Vocabulary for Real Life: Another Story from ESL Class

 “Guess – chures, guess – chures.”

“No, remember how we pronounced it: JEST-chures.”

“Ah, yes…”

Helping my level four students acquire a facility with new vocabulary is part of my work, and one of the words we had a couple of weeks ago was gestures, which we defined as “hand movements that have meaning.”

Most days, as we’re learning a new grammar skill or learning to write a paragraph, I let my students break into groups and help each other with their work. One day a couple of weeks ago, as I had my students writing sentences to practice a new grammar skill, I watched as two Ethiopian men who sit near the front of the room interacted as I answered a question for them.  I don’t remember what they had asked but I do remember what happened as I tried to clear up their confusion. As I helped them, one of the men, a younger guy close to my age who I’ll call Addisu, began to explain to the other, an older man in his late 60’s who I’ll call Temesgen, what I had said.  As Addisu spoke, I noticed his right arm extend across his chest and over to Temesgen’s paper (he was sitting close to the elder man’s right side) where he began to erase one of the mistakes Temesgen had made in one of his sentences. As I continued to explain what Temesgen’s mistake was, Addisu then noticed that the elder man had made the same mistake in each of his sentences.  Arm still extended across his chest as though he were about to embrace him, Addisu proceeded to erase each of the mistakes in Temesgen’s other sentences as well. All this time, the elder gentleman sat listening to the younger man, letting him use his eraser on his paper.  There was no shame or embarrassment (even for a proud man like Temesgen), either in having someone help him or in having someone else so close and in his space.

This easy-to-pass-over moment in what was an otherwise normal morning of teaching stopped me where I was. As I watched Addisu help a man who was probably old enough to be his dad learn his grammar, I caught sight of something profound: a gesture–a younger man helping an older man understand a grammar concept that he wasn’t getting, going out of his way to make sure an elder had what he needed before he tended to his own work.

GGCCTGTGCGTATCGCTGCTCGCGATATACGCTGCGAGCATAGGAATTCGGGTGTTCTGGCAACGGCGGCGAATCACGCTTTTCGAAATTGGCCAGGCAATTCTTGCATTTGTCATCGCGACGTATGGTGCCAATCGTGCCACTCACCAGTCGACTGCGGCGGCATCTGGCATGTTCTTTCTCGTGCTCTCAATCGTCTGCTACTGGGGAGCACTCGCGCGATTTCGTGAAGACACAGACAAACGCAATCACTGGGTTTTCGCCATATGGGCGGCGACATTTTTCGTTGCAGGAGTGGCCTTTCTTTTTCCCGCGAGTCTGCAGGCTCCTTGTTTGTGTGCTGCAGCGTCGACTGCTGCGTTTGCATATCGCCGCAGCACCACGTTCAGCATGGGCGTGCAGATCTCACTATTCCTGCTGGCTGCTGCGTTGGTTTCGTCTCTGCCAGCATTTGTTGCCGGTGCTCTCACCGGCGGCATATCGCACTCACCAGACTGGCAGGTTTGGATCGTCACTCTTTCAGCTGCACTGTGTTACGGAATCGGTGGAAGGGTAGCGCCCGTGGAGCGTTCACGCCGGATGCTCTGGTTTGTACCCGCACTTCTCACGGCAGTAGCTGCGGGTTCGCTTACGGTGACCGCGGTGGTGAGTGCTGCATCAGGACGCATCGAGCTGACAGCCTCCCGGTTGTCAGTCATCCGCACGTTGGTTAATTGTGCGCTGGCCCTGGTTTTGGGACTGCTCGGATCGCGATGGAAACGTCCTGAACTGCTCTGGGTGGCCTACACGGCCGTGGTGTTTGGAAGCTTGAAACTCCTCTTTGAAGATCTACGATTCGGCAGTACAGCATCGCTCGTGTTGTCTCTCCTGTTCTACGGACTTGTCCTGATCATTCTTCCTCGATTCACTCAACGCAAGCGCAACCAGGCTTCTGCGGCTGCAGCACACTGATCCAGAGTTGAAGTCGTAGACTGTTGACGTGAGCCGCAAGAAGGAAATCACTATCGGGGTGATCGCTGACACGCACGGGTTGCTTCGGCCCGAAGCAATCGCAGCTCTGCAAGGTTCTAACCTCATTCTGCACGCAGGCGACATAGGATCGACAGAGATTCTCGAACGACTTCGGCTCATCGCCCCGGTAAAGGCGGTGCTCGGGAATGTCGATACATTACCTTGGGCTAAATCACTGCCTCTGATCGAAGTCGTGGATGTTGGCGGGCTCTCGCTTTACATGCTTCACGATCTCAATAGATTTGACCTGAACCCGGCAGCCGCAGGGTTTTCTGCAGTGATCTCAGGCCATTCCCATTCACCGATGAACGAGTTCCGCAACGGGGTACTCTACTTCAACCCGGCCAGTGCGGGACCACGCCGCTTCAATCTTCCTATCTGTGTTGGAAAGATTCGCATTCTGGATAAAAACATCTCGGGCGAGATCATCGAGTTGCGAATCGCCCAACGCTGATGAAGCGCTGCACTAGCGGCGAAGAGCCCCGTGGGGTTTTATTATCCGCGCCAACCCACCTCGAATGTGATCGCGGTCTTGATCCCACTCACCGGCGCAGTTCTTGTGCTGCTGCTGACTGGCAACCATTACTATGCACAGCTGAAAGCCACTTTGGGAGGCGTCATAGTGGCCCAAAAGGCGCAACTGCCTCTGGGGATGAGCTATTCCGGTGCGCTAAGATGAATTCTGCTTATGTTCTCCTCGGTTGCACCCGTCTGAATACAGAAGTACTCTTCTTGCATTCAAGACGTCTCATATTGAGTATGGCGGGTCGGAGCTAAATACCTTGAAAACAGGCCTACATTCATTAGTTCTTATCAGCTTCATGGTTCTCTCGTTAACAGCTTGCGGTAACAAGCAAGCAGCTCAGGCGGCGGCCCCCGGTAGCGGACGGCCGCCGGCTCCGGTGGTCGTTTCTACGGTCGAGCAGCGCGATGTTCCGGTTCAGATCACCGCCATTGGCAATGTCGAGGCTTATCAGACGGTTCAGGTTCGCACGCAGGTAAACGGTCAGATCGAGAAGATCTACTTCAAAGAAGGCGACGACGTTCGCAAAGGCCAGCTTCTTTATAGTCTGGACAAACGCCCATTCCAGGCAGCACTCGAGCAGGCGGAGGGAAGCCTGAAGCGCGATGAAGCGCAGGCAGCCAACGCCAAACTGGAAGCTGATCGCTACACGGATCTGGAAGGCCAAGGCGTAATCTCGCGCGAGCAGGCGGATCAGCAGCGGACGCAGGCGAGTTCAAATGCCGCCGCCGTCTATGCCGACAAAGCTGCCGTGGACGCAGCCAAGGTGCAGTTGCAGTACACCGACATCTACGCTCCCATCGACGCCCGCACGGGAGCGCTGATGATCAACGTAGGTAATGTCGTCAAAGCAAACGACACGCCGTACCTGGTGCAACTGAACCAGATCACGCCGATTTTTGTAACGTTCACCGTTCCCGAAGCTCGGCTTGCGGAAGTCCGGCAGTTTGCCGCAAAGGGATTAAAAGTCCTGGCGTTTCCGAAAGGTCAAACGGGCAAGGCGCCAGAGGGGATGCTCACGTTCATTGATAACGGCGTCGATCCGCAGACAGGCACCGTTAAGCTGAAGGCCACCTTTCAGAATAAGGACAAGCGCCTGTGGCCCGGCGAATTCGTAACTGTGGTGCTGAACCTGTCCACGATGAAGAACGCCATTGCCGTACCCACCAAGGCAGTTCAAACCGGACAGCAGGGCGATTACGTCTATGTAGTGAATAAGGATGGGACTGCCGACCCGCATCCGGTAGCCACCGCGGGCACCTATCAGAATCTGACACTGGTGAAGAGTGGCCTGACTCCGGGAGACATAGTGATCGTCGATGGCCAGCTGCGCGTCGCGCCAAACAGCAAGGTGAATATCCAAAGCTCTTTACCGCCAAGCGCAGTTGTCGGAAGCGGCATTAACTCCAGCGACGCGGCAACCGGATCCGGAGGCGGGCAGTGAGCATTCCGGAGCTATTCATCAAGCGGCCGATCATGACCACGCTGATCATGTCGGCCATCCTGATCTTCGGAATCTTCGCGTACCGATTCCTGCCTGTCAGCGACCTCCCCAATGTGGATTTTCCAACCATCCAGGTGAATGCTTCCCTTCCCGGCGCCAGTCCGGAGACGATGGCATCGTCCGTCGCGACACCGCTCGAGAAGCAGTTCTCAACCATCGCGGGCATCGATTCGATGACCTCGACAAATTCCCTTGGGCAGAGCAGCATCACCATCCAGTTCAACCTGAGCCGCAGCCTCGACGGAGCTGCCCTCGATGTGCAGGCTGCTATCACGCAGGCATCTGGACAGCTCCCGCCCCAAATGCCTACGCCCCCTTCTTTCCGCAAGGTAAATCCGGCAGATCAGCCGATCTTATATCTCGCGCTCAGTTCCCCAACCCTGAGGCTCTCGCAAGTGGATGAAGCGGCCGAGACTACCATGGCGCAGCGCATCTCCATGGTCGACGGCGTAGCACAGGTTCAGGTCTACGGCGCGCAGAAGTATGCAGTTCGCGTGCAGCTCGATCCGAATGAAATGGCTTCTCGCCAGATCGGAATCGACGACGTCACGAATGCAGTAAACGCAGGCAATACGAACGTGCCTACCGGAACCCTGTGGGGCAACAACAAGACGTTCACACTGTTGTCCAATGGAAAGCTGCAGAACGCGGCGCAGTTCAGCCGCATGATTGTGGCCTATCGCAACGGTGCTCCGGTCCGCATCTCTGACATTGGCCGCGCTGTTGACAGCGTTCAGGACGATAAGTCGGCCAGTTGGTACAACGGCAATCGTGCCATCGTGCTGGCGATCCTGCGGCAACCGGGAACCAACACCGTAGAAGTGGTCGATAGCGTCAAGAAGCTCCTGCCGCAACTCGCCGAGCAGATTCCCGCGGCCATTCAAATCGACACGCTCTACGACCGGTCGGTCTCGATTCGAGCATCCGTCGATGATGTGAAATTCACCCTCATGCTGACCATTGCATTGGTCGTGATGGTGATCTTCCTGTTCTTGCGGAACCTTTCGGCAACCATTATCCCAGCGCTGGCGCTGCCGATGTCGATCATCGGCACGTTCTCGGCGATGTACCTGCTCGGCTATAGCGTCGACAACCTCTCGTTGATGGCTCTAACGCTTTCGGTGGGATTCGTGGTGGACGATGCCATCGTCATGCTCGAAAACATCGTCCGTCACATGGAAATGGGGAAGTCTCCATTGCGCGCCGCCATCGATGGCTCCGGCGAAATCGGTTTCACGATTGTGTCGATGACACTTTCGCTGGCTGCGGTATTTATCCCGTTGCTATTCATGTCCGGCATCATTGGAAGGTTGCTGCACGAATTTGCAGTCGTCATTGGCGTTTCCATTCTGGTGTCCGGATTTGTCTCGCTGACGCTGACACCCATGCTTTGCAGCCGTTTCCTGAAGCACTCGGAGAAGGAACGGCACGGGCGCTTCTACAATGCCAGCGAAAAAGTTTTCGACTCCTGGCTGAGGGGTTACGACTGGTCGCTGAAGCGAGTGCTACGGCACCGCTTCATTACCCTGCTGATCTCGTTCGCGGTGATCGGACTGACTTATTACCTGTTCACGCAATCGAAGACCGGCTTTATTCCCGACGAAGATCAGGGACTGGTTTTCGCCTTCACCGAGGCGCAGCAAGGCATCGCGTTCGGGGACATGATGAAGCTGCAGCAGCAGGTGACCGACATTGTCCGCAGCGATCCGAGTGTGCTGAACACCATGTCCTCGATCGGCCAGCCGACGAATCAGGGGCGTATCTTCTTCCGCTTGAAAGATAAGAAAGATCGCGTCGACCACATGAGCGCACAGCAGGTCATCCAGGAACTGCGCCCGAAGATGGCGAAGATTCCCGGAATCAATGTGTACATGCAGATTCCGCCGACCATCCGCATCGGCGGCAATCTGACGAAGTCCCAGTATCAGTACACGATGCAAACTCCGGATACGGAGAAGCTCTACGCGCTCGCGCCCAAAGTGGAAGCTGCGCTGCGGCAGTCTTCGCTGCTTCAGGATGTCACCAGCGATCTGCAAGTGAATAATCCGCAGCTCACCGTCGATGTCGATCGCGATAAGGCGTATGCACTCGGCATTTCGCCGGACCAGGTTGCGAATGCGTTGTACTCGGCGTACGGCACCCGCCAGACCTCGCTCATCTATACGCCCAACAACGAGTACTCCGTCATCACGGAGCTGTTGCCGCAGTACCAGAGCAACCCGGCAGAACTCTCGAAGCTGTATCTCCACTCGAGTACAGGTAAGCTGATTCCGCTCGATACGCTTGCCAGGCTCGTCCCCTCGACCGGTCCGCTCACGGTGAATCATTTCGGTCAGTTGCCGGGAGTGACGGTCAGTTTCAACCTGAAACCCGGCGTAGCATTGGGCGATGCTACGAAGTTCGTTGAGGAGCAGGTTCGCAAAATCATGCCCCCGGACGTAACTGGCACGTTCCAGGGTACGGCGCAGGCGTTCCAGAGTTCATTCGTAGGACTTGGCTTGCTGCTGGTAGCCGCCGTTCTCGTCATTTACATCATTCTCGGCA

We live in what Pope Francis has called a “throwaway culture,” where the insatiable appetite of consumerism, which we are all subject to, influences us to always be looking for the next thing, or the new and more interesting thing.  That which is no longer interesting or new is simply replaced and we move on, leaving the old and outdated behind.

What interests me most in working with people from places like Ethiopia, the Congo, and Iraq–all countries that are still largely uninfluenced by our consumeristic ways–is how I can learn from these cultures–and even how many of their cultural norms are more in line with what I believe as a Christian than what I see here in my own country.  In these communities, I see people devoted to neighborliness, graciousness, and hope. In their cultures, community is still prioritized: the good of the other is my good too.  It’s not a zero sum game.  And in most cases, what is new or more interesting is not more important than helping my neighbor.

And so there I was. That one small gesture by Addisu stopped me that day long enough to humble me into remembering that I have a lot to learn from my students.  They may come to me because they want to speak and read English, but I need them in my life to help crack open the hardened shell of individualism that has formed a protective layer around me from years of trying to get ahead and make a name for myself.  I’m thankful that I get to do this everyday and be a witness to their grace and generosity.

The Ministry of Accompaniment

Interior of a Farm with Two Figures March-April 1890

Interior of a Farm with Two Figures March-April 1890 by Van Gogh.

There’s a lot of uncertainty in the air–especially after the darkness of last week and the week before.  As Americans, we’re used to a high level of predictability in our lives, such as leaving for work each day assuming that we’re safe and will return home without harm.  This is a good thing and one whose value I do not seek to diminish but when certain high profile people call for a ban on Muslim immigration,  we need to take a step back–and by we, I mean Christians–take some deep breaths and remember where our hope lies: not with political parties or agendas, not with the state and its political and military power and not even with security and predictability (even though, again, both of those are good things).

Our hope, especially as we remember it during this Advent season, is with “God with Us,” Emmanuel.  He came to accompany us in our uncertainty and in our fear and suffering.  The problem is that, at least in my life, I have not had a lot of deep fears and suffering.  Sure, I’ve had my fair share of struggles but for the most part my life has been pretty uneventful and so have the times in which I live (except for a few major events, 9/11 being the foremost).  But the dark shadow of terrorism continues to lengthen over us (at home and abroad) and as Christians we must really work to develop the right frame of mind in order to participate in God’s mission in the world.  We’re not used to the uncertainty that terrorism brings with it and the unpredictability it can force upon us.  As a society, we’ve exerted a significant amount of control over our future for a number of generations now, shaping our imaginations and hearts in such deep ways that even being a Christian doesn’t make one immune from such an influence.  But when we’re seeking to be a part of God’s mission in the world, so much of our work is about learning how not to be in control.